An Alternative View Of March Madness

An Alternative View Of March Madness

Should student athletes be compensated?

It is that time of the year again when every guy begins making bets with their best friends, its March Madness. Intelligence will be measured by statistics and pure luck for this time period. Many people will lose a lot of money, and only a select few will walk away with their best friends beer money.

So it should be time to make the routine discussion of a basketball players rights to financial compensation. The NCAA had staggering revenue of 1 billion dollars in 2014, later in 2015 that number was constant. The winners and collectors of that large sum of money are the schools, coaches, and NCAA. The one group of people who are not paid a financial sum is the players. The players are the only reason the NCAA is in business.

Taking into consideration that the players are compensated through tuition, room and board, meal plans, and fees. All of those compensations are very rewarding and is well deserved.

Much of the revenue made from the sport events comes through viewership. However another large part of the revenue comes from the selling of merchandise. Essentially the NCAA has been marketing the player’s jersey numbers and names.

Compensating players with a highly esteemed education and basic living conditions is a great compensation. But marketing a player’s name and jersey number is unethical. Players should be receiving a percentage of the merchandise that is sold in their name.

Any normal professional sports player reviews a contract with the sports organization they are associated with and agree upon a percentage of the merchandise sales. The NCAA is no different than any other sports organization; the only difference is that they commission athletes before they officially become professional.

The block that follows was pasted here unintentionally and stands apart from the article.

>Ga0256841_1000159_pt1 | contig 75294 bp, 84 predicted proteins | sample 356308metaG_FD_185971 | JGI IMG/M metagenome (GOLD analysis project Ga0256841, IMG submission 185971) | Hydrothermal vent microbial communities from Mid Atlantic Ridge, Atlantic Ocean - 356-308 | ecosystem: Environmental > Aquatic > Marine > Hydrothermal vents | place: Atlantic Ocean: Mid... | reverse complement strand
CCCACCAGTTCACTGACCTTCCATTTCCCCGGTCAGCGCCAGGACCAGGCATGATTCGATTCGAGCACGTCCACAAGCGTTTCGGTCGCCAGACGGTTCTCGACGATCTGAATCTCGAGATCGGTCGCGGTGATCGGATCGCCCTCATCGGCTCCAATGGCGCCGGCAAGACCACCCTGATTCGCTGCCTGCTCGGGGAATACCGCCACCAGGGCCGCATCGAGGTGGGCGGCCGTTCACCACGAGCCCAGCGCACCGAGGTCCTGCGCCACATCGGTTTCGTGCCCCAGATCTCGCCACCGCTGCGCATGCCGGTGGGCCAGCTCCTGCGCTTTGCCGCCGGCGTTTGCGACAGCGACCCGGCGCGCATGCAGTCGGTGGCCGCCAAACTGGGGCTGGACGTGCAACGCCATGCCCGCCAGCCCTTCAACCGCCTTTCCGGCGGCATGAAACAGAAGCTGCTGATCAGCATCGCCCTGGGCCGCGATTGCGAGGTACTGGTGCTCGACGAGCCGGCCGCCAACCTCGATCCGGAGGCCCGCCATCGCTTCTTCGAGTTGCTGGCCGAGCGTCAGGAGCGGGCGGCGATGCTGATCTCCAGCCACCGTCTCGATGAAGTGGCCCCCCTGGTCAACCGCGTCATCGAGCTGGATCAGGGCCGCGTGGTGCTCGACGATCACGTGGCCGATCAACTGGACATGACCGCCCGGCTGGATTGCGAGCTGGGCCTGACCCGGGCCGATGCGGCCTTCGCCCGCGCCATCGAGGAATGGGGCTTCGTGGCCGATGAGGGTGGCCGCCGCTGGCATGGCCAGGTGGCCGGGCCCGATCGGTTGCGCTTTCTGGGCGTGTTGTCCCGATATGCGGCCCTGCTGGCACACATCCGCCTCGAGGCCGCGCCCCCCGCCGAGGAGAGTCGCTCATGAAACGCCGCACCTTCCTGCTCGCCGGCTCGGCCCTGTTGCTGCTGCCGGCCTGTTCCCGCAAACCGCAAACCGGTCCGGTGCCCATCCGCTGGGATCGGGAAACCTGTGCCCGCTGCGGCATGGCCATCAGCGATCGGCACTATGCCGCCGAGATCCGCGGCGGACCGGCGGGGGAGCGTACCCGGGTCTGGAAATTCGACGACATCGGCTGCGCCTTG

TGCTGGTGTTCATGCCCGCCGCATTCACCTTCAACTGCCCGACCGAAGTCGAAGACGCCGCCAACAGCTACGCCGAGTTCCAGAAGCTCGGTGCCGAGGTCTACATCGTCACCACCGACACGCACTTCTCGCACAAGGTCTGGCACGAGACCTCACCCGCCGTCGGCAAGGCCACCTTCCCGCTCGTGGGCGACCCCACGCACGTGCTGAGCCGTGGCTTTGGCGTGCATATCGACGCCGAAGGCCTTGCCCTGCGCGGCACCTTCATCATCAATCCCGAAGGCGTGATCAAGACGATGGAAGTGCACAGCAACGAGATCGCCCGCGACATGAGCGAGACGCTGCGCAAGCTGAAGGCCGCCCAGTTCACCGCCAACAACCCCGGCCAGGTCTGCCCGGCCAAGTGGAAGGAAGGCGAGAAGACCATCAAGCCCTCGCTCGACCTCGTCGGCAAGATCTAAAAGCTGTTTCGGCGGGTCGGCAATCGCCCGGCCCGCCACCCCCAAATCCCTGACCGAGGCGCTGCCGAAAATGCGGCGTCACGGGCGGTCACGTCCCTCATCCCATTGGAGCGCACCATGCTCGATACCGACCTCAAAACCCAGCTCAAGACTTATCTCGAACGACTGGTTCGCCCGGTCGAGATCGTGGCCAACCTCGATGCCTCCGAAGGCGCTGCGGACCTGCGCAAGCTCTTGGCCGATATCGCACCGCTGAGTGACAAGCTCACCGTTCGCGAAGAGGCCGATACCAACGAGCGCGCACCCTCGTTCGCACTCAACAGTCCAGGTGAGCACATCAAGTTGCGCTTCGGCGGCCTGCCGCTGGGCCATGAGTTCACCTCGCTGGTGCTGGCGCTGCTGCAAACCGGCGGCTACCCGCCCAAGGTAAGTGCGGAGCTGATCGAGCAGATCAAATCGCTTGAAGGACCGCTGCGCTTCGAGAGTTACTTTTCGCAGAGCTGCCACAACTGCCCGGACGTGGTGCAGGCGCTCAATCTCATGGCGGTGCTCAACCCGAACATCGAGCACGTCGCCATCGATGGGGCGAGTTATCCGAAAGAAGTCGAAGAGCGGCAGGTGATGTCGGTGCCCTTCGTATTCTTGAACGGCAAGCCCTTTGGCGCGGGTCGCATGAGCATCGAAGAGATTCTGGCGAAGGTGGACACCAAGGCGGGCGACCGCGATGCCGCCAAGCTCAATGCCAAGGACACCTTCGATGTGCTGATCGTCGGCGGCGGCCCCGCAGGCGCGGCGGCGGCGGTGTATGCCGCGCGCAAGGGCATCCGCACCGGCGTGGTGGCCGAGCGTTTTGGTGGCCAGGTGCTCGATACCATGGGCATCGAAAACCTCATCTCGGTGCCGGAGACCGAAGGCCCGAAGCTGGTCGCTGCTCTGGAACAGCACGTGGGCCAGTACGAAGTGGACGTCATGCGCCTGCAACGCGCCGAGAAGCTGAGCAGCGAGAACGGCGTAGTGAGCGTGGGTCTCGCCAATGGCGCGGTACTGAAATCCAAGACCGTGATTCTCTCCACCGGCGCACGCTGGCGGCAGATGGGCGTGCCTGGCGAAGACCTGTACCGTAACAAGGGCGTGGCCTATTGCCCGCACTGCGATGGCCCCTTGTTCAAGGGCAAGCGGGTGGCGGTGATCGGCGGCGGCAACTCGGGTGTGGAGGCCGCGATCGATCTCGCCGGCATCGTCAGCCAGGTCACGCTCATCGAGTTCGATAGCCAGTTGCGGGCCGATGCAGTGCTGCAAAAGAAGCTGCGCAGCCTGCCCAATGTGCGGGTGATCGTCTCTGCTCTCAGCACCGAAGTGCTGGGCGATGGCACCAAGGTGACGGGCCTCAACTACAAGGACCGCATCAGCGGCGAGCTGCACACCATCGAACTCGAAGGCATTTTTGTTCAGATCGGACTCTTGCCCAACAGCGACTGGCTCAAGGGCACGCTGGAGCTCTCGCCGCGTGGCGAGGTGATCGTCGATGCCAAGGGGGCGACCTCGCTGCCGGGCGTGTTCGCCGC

The Daily Show with Trevor Noah interviewed Joe Nocera this week on the topic of NCAA. Nocera is a credible New York Times writer who has recently written a book titled "Indentured: The Inside Story of the Rebellion Against the NCAA." His recommendation on the show was that if any players want to receive their rights to any monetary privileges they should refuse to play. More specifically the final four in March Madness refuse to play to take the NCAA off their guard.

The NCAA would have to meet their demands as this is the biggest pay out time of the year for them and they would not want to see it go down the drain. The players have the right to demand for merchandise compensation above all else and should be compensated immediately.

Side note, Kentucky do not stay in the lockers and refuse to play. I put a lot of faith in you this season and I intend to win again this year. Purdue losing set my bracket off enough as it is. The other teams can protest in the lockers, please not you.

Cover Image Credit: PBS

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An Open Letter To High School Athletes In Their Senior Season